gms | German Medical Science

49. Jahrestagung der Deutschen Gesellschaft für Plastische und Wiederherstellungschirurgie (DGPW)

Deutsche Gesellschaft für Plastische und Wiederherstellungschirurgie e. V.

06.10.-08.10.2011, Ulm

Intraoperative high-resolution ultrasound in peripheral traumatic nerve lesions

Meeting Abstract

  • corresponding author Maria Teresa Pedro - BKH Günzburg, Neurochirurgie, Günzburg
  • Ralph König - BKH Günzburg, Neurochirurgie, Günzburg
  • Rainer Christian Wirtz - BKH Günzburg, Neurochirurgie, Günzburg
  • Gregor Antoniadis - BKH Günzburg, Neurochirurgie, Günzburg
  • Christian Heinen - BKH Günzburg, Neurochirurgie, Günzburg

Deutsche Gesellschaft für Plastische und Wiederherstellungschirurgie. 49. Jahrestagung der Deutschen Gesellschaft für Plastische und Wiederherstellungschirurgie (DGPW). Ulm, 06.-08.10.2011. Düsseldorf: German Medical Science GMS Publishing House; 2011. Doc11dgpw078

DOI: 10.3205/11dgpw078, URN: urn:nbn:de:0183-11dgpw0787

Veröffentlicht: 7. Dezember 2011

© 2011 Pedro et al.
Dieser Artikel ist ein Open Access-Artikel und steht unter den Creative Commons Lizenzbedingungen (http://creativecommons.org/licenses/by-nc-nd/3.0/deed.de). Er darf vervielfältigt, verbreitet und öffentlich zugänglich gemacht werden, vorausgesetzt dass Autor und Quelle genannt werden.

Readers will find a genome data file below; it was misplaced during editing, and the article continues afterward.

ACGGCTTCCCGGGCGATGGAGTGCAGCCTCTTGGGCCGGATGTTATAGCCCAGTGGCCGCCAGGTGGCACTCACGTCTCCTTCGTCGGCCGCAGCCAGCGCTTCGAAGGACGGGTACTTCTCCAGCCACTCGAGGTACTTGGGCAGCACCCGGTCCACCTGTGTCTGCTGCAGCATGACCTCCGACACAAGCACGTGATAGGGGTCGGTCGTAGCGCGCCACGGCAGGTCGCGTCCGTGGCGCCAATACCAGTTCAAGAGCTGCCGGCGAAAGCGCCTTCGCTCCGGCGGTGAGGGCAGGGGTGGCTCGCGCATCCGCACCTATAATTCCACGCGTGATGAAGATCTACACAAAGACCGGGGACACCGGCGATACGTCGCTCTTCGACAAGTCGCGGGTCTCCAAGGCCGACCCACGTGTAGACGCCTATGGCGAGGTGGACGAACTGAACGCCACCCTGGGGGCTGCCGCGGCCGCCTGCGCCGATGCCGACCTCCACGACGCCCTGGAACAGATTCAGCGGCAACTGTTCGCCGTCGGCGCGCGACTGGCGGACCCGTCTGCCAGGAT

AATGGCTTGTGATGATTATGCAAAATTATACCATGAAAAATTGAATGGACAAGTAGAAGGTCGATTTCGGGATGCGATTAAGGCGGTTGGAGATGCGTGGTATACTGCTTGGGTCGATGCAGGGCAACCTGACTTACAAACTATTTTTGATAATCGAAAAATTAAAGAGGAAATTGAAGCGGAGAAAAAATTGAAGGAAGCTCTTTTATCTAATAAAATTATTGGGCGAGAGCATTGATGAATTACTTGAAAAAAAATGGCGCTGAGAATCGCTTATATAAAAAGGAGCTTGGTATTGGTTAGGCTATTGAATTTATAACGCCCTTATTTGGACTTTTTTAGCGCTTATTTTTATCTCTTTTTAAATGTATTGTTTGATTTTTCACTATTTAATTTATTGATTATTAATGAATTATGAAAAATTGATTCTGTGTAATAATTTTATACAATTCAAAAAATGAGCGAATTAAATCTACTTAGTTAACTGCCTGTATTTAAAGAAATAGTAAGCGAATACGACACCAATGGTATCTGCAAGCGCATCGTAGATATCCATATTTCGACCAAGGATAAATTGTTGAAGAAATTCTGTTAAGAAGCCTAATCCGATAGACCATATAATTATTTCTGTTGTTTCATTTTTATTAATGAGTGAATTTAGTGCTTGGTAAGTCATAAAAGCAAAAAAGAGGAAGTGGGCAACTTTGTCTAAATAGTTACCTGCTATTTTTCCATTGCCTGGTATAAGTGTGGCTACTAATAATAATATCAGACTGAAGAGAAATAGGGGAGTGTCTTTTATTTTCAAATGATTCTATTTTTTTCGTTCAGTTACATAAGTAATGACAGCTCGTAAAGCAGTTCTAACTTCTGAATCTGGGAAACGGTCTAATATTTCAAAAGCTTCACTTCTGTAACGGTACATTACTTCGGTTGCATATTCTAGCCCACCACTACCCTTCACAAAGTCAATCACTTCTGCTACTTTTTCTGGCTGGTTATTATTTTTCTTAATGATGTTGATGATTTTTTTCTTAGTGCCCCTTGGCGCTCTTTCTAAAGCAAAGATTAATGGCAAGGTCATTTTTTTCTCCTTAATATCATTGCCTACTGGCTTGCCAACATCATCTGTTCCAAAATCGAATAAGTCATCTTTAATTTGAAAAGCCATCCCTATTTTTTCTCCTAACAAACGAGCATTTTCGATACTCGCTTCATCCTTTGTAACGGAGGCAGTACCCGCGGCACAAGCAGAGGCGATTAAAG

Gliederung

Text

Objective: High-resolution sonography is a noninvasive readily applicable imaging modality, wich is able of depicting morphological information of peripheral nerves and their surrounding tissues. This is the reason why ultrasound gets more and more important as a complementary tool in the preoperative evaluation of peripheral nerves.Since surgical treatment of traumatic nerve lesions in continuity still remains difficult our group started to use intraoperative sonography so that we were capable of displaying the affected nerve in its fascicular structure.

Methods: Intraoperative high frequency sonography (15 MHz transducer) was applied in 19 traumatic or iatrogenic nerve lesions of different extend. The information obtained was correlated with intraoperative electrophysiology, microsurgical intraneural dissection and histopathology of resected nerve segments.

Results: Fascicles crossing the damaged nerve segment were depicted with high precision. Ultrasound enabled gross assessment of the degree of intraneural fibrosis. The information obtained correlated well with the intraoperative electrophysiology. Electrophysiologically silent nerve segments showed marked scarring, and a loss of fascicular structures in sonography, whereas in those patients with recordable NAP without exception the internal nerve architecture was preserved, fascicular structures could be obtained throughout the damaged nerve segment despite of scarring or caliber changes. Pathohistological examination of the resected nerve segments revealed unexceptionally neuromatous tissue without any potential for spontaneous recovery.

Conclusion: This is the first study dealing with intraoperative high resolution ultrasonography in surgery for traumatic nerve lesions. The morphological information obtained by intraoperative ultrasound allows a non invasive assessment of the extend of the lesion. In our preliminary study intraoperative ultrasound imaging proved to be very reliable, easy to handle and correlated without exception with the electrophysiological investigations, microsurgical dissection and histopathological findings. Even in partial nerve lesions preserved fascicles passing the neuroma were depicted.